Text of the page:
By Luis H. Saldaña (email@example.com)
Winston Churchill was recorded as stating, “There is nothing wrong with change, if it is in the right direction.” While some change slips in by cover of darkness, it is the more obvious change that grabs our attention. Some jump in with both feet while others are dragged into change, kicking and screaming. Changing demographics, economic challenges nationally and statewide and even locally can have a great impact on our 4-H program. It is those that take change and find those unique opportunities to turn them into growth and improvement that make them special. A recent report on 4-H enrollment in District 12 reflects that 4-H club membership grew 11% and other 4-H youth programs grew 10%. That is certainly change in the right direction, despite all those other challenges. This is a testament to the quality of 4-H programs across the district, and you are the reason for that change. The quality of 4-H members, parents, volunteers and county Extension agents is fundamental in the success of your program. People want to be associated with a great program, a successful one, and one that builds young people into true leaders…not for the future, NOW!
Over 58,000 youth, including over 4,800 4-H club members, across the district are what makes your program GREAT! The volunteers, parents and county Extension agents are what keep it moving which speaks volumes for what each contributes to its success. Changing times call for changing strategies and you have found those things that work To Make the Best Better!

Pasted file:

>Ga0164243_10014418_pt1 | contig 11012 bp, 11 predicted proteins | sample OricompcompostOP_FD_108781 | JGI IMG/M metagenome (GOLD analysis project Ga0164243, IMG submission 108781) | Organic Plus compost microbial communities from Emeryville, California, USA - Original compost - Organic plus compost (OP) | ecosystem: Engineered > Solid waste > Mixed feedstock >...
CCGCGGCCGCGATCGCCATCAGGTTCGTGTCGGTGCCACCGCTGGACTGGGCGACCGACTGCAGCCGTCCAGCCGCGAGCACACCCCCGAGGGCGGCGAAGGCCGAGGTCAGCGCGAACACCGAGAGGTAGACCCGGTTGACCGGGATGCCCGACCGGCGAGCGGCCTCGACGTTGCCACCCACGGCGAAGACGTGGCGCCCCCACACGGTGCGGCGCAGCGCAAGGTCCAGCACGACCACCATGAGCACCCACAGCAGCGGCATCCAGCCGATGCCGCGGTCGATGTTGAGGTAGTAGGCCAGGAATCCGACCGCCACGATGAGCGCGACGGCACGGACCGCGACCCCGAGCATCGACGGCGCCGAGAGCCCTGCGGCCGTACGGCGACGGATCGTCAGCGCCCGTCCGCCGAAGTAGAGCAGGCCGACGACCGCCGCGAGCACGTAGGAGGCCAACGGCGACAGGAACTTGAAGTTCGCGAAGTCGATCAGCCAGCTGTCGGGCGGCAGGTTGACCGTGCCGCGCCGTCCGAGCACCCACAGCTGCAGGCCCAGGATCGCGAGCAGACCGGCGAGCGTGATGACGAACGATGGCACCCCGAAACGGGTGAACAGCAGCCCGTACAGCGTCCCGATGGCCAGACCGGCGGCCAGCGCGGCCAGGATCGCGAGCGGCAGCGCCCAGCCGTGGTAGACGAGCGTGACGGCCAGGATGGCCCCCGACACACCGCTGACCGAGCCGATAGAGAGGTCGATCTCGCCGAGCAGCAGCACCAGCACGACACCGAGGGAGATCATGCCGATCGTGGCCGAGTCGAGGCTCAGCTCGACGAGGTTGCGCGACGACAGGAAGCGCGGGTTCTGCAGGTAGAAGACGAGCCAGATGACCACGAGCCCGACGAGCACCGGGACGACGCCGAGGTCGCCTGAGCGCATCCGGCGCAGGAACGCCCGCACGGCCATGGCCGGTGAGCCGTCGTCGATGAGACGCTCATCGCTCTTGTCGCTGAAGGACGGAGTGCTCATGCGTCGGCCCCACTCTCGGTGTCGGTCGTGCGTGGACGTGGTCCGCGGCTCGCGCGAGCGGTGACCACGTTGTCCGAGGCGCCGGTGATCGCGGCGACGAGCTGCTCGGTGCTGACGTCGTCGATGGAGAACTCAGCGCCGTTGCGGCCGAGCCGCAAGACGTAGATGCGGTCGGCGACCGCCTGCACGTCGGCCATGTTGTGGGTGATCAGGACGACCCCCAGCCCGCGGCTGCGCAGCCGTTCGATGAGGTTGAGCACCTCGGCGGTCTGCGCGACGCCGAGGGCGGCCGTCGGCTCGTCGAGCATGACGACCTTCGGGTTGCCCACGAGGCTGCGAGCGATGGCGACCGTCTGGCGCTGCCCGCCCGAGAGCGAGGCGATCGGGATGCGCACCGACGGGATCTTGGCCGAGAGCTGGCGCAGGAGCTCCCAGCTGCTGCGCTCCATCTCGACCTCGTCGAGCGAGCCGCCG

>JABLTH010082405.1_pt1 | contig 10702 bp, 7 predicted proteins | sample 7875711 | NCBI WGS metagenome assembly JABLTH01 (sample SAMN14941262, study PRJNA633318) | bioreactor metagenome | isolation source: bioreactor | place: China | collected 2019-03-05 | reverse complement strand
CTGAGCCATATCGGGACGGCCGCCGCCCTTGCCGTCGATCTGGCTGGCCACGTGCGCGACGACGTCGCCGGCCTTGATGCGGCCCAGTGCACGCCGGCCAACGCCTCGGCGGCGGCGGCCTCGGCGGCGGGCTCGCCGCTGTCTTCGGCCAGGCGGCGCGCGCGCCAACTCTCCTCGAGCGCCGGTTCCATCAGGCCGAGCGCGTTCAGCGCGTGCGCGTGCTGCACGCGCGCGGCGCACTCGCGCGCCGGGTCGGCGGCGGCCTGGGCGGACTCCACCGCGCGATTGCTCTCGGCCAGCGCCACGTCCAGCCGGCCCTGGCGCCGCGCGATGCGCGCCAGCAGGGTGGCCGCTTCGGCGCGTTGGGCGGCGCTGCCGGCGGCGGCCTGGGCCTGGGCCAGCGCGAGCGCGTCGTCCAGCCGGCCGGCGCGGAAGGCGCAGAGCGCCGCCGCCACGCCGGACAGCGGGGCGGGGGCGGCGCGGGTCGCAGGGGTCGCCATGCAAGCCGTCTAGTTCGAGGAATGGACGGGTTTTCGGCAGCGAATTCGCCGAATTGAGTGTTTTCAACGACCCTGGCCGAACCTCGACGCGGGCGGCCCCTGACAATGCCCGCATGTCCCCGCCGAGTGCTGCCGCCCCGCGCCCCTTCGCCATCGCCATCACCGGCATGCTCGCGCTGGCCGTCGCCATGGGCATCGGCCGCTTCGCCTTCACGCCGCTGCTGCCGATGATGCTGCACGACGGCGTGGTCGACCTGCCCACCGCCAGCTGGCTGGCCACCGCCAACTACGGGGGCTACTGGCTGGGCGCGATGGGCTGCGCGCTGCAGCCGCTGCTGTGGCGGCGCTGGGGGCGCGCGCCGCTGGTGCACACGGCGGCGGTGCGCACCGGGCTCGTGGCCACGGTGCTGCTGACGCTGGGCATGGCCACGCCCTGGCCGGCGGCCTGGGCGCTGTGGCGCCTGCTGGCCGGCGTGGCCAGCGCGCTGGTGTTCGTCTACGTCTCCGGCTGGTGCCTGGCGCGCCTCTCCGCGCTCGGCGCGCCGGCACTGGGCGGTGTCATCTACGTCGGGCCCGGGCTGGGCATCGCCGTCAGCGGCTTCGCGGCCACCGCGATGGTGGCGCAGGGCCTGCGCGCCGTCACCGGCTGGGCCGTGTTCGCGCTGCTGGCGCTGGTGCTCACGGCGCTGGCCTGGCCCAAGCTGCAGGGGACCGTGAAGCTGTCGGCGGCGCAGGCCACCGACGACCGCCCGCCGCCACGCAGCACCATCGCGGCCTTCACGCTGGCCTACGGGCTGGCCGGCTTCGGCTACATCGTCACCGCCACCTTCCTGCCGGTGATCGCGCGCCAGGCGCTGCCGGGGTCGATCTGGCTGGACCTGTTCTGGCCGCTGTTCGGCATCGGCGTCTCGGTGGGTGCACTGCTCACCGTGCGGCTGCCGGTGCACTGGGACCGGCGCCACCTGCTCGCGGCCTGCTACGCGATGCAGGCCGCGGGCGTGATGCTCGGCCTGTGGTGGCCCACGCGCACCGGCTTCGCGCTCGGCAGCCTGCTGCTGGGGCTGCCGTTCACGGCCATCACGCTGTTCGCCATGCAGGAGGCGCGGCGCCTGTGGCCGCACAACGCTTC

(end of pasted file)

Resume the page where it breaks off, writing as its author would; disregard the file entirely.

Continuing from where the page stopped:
This is the first in a series of quarterly briefs for the entire 4-H family in the 20-county district (District 12). Changes in how we share information, learn, train, and experience the 4-H program add challenges in bridging an ever-growing need to stay connected. The 4-H program in D12 has been working with its newly elected District 12 4‑H Council officers to bridge strengthen the bridge and network across the district. The newly designed D12 4-H website (http://d124-h.tamu.edu/) has a clean look that is easy to navigate. New features include a dedicated page to community service, photo and video galleries, and a new “social networking” approach. Research shows that adults use the internet, blogs, and email to communicate. Teenagers, on the other hand, use SMS and MMS (texting), social networking, and other technologies to stay connected, but almost exclusively through phone technology. Herein lies the challenge. How do we keep everyone plugged in when they choose to use different technology to do so? Our approach is to add Twitter, Facebook, Blogger, and YouTube channels as a form of keeping connected. Follow, sign-up, register, and watch D12 4-H by any of these to stay connected…try it and let us know. Send me a note (firstname.lastname@example.org) about any of our posts, videos, tweets, or any of our other strategies to keep you informed. We want to hear from you.